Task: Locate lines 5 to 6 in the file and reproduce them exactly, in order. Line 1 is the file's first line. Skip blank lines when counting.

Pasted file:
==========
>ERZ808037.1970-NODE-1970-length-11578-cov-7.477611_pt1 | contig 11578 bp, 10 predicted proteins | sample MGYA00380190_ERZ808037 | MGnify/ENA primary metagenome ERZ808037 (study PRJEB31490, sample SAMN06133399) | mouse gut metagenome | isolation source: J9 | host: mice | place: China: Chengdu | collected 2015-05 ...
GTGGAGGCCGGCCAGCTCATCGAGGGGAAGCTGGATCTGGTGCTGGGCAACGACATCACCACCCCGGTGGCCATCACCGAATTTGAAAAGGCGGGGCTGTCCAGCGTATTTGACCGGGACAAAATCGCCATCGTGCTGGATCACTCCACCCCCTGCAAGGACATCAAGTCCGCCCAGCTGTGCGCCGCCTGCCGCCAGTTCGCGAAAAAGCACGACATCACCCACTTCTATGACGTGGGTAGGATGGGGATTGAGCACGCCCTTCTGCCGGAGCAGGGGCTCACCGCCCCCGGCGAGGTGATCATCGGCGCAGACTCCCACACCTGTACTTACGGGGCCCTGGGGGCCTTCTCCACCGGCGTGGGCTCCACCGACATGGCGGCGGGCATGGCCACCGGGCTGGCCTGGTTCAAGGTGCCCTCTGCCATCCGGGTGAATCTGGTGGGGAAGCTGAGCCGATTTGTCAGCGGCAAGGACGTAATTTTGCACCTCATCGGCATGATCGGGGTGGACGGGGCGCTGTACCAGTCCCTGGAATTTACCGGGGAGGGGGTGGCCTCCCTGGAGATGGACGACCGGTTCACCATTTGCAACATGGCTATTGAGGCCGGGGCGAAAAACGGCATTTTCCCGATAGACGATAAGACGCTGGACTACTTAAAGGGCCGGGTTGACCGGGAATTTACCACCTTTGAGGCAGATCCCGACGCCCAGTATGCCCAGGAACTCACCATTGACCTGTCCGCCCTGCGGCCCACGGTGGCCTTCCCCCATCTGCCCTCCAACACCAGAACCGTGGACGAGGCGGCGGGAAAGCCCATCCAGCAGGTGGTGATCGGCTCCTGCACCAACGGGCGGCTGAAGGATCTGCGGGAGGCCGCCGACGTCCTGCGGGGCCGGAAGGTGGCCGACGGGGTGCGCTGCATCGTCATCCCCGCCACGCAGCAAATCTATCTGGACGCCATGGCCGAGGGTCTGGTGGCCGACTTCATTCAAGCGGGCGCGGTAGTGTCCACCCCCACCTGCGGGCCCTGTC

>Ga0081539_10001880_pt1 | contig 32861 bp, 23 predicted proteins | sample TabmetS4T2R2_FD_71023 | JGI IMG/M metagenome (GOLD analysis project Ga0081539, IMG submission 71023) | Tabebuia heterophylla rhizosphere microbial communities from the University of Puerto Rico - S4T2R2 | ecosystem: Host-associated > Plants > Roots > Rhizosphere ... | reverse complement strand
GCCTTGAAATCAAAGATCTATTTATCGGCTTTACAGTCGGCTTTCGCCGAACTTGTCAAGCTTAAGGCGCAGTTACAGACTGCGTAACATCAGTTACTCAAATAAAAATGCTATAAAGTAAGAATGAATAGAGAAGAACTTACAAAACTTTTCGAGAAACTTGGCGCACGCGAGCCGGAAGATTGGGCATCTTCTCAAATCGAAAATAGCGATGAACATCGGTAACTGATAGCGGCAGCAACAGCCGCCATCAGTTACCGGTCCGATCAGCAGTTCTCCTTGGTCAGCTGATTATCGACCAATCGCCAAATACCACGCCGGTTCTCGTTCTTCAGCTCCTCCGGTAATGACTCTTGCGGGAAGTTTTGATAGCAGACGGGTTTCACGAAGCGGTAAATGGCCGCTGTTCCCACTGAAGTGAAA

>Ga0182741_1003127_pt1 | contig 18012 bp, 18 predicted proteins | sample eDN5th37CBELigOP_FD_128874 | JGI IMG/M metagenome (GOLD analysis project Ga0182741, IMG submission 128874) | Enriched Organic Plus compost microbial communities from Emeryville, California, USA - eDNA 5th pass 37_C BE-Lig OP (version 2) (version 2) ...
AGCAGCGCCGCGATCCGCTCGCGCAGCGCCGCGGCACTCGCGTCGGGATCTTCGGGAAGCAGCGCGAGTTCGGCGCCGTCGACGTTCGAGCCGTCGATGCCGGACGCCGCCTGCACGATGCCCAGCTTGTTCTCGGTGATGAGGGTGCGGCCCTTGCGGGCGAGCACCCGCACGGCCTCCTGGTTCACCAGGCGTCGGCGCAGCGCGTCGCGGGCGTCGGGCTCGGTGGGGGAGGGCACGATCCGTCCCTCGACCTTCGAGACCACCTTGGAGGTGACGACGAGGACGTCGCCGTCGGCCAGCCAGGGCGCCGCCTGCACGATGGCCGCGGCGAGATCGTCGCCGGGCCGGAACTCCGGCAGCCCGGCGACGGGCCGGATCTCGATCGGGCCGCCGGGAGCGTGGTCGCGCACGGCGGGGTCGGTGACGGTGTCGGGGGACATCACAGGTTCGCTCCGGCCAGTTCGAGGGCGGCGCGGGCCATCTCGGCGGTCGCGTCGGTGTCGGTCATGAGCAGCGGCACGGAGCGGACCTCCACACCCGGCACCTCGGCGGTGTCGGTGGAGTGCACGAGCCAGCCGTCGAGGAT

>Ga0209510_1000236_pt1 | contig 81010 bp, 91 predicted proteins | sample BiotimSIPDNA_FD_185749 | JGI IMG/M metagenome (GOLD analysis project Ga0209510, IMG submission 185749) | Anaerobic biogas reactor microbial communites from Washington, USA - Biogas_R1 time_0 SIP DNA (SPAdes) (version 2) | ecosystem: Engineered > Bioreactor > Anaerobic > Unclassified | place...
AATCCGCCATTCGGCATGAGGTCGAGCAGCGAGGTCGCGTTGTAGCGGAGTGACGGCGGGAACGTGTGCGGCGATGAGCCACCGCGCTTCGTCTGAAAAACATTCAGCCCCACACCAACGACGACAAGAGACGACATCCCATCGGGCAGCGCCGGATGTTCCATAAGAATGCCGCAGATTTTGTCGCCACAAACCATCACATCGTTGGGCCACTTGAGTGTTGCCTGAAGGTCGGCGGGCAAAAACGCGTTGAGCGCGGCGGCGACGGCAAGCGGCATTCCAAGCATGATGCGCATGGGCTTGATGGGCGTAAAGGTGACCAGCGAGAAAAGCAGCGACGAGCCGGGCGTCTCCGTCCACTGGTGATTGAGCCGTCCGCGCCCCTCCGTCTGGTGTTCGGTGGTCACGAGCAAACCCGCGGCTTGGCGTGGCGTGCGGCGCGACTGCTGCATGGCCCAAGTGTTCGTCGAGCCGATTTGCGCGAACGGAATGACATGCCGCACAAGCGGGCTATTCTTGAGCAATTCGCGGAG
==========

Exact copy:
>Ga0182741_1003127_pt1 | contig 18012 bp, 18 predicted proteins | sample eDN5th37CBELigOP_FD_128874 | JGI IMG/M metagenome (GOLD analysis project Ga0182741, IMG submission 128874) | Enriched Organic Plus compost microbial communities from Emeryville, California, USA - eDNA 5th pass 37_C BE-Lig OP (version 2) (version 2) ...
AGCAGCGCCGCGATCCGCTCGCGCAGCGCCGCGGCACTCGCGTCGGGATCTTCGGGAAGCAGCGCGAGTTCGGCGCCGTCGACGTTCGAGCCGTCGATGCCGGACGCCGCCTGCACGATGCCCAGCTTGTTCTCGGTGATGAGGGTGCGGCCCTTGCGGGCGAGCACCCGCACGGCCTCCTGGTTCACCAGGCGTCGGCGCAGCGCGTCGCGGGCGTCGGGCTCGGTGGGGGAGGGCACGATCCGTCCCTCGACCTTCGAGACCACCTTGGAGGTGACGACGAGGACGTCGCCGTCGGCCAGCCAGGGCGCCGCCTGCACGATGGCCGCGGCGAGATCGTCGCCGGGCCGGAACTCCGGCAGCCCGGCGACGGGCCGGATCTCGATCGGGCCGCCGGGAGCGTGGTCGCGCACGGCGGGGTCGGTGACGGTGTCGGGGGACATCACAGGTTCGCTCCGGCCAGTTCGAGGGCGGCGCGGGCCATCTCGGCGGTCGCGTCGGTGTCGGTCATGAGCAGCGGCACGGAGCGGACCTCCACACCCGGCACCTCGGCGGTGTCGGTGGAGTGCACGAGCCAGCCGTCGAGGAT